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    \$\begingroup\$ Generally we do not signal edits unless to give credit to someone. \$\endgroup\$
    – Akixkisu
    Feb 24, 2020 at 10:12

1 Answer 1


Yes, if the ghost can disturb the clone's vessel he can even use the body

If your ghost can see a clone in a crystal vat, it can possess it. Nothing in the clone spell states it cannot.

The contentious part is whether the clone can "wake up" inside the vat.

The clone spell states that a resulting duplicate

[...] remains inert and endures indefinitely, as long as its vessel remains undisturbed.

While inside its own vessel the clone is inert and essentialy in a state of suspended animation.

Once taken out prematurely the clone is no longer enduring indefinitely and (fully) inert.

And from here it goes into interpretation territory.

Without a mind or soul the newborn clone is nothing but a ragdoll. Physiologically, since the clone's body is "fully developed" its autonomic nervous system (responsible for keeping your heart beating, your breathing steady, etc.) should at least allow it to slowly starve to death. A ghost could reasonably possess and use this body like that of a normal living person.

A little disclaimer:

The spell doesn't mention anything about a prematurely born clone breaking the bond between it and its original. Imagine the suprise of the original when its soul slingshots into the clone's body in the middle of his own wedding, or whatever the ghost is up to using this body.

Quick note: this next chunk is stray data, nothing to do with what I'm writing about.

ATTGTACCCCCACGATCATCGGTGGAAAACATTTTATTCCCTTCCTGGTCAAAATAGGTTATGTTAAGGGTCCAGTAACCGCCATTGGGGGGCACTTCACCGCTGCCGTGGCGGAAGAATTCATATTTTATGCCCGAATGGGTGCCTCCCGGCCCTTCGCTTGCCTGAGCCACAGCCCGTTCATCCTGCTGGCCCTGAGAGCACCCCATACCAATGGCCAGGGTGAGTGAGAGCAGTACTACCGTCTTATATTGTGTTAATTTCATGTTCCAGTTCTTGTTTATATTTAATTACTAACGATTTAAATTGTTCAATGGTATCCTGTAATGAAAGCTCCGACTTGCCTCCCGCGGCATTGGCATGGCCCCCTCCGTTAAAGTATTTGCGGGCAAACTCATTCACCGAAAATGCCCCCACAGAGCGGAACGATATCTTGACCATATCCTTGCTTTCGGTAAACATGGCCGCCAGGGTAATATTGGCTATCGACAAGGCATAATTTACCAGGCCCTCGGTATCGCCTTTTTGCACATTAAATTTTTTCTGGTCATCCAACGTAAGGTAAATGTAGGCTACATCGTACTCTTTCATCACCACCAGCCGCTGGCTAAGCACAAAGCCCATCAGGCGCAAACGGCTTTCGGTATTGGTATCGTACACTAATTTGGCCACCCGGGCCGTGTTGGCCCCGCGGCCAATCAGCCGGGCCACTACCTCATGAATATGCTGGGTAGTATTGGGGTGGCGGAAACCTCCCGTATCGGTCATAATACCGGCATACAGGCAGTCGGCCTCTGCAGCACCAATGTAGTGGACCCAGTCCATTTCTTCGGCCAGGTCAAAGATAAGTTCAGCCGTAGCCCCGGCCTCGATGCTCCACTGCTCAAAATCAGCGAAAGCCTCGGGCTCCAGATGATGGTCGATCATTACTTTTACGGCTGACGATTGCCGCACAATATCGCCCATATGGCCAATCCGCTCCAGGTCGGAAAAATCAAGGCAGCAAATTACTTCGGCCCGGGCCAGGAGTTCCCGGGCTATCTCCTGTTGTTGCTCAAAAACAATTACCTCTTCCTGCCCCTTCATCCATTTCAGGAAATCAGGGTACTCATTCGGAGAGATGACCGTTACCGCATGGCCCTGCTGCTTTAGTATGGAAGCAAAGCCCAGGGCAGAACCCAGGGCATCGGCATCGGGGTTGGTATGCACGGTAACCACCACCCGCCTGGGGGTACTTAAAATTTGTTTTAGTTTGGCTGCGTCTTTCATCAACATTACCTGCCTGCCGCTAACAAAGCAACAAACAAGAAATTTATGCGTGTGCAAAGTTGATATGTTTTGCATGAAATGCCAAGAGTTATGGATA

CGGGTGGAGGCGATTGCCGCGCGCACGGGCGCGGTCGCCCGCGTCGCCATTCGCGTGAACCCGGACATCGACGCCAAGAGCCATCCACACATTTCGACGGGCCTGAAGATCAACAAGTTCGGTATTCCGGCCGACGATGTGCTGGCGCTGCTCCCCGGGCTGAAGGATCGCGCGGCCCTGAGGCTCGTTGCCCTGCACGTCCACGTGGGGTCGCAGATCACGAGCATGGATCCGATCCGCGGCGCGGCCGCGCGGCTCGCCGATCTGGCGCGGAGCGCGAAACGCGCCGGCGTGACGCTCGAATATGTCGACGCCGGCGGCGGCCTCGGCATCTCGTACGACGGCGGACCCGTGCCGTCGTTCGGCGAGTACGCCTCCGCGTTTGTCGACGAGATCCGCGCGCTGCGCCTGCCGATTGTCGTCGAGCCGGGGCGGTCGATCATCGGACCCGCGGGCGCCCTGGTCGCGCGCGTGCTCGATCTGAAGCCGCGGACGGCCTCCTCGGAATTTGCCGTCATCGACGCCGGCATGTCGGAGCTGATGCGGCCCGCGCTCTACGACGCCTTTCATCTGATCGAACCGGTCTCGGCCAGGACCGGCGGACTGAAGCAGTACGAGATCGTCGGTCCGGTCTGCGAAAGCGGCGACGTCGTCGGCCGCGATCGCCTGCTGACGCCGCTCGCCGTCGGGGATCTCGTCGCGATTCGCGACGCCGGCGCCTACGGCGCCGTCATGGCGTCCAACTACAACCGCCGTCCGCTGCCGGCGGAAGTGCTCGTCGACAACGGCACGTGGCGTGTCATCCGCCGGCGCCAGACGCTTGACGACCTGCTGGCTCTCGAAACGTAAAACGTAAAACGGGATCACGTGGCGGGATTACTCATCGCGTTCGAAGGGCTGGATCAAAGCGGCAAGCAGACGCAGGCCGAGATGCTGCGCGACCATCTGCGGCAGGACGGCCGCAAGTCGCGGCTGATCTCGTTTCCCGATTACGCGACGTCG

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    \$\begingroup\$ It would be wonderful to know what counts as a 'disturbance'. Brilliant catch on what is essentially suspended animation on the part of the body's preservation. Thank you. \$\endgroup\$ Feb 24, 2020 at 23:07
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    \$\begingroup\$ Since the spell specifies the vessel must be sealable you could argue that simply opening the vessel (if it's air-filled) or draining a sufficient amount of mud or salt water would count as a disturbance. A mild shaking of the vessel / transporting it someplace without it breaking / leaking wouldn't constitute a disturbance to me. \$\endgroup\$ Feb 25, 2020 at 6:49
  • \$\begingroup\$ To your disclaimer: the origin-donor can chose ANY clone body available (assuming more than one). Would it take one of the spare 'empty' bodies - or go All Spite & take down that resident ghost not paying rent? To avoid this problem: clone a humanoid with no soul / unwilling to return / trapped / moving to The Great Beyond. rpg.stackexchange.com/questions/141441/… \$\endgroup\$ Apr 2, 2020 at 1:47
  • \$\begingroup\$ If the origin-donor does indeed have several clones at the ready you'll have to figure out how to rule it. While the question you linked states there is no RAW ruling, the rulings on the combination / stacking of magical effects can provide an answer. In short, the most potent (in this case, the most recent) use of the spell takes effect first, then the second most potent, and so on. dndbeyond.com/sources/basic-rules/… \$\endgroup\$ Apr 2, 2020 at 6:23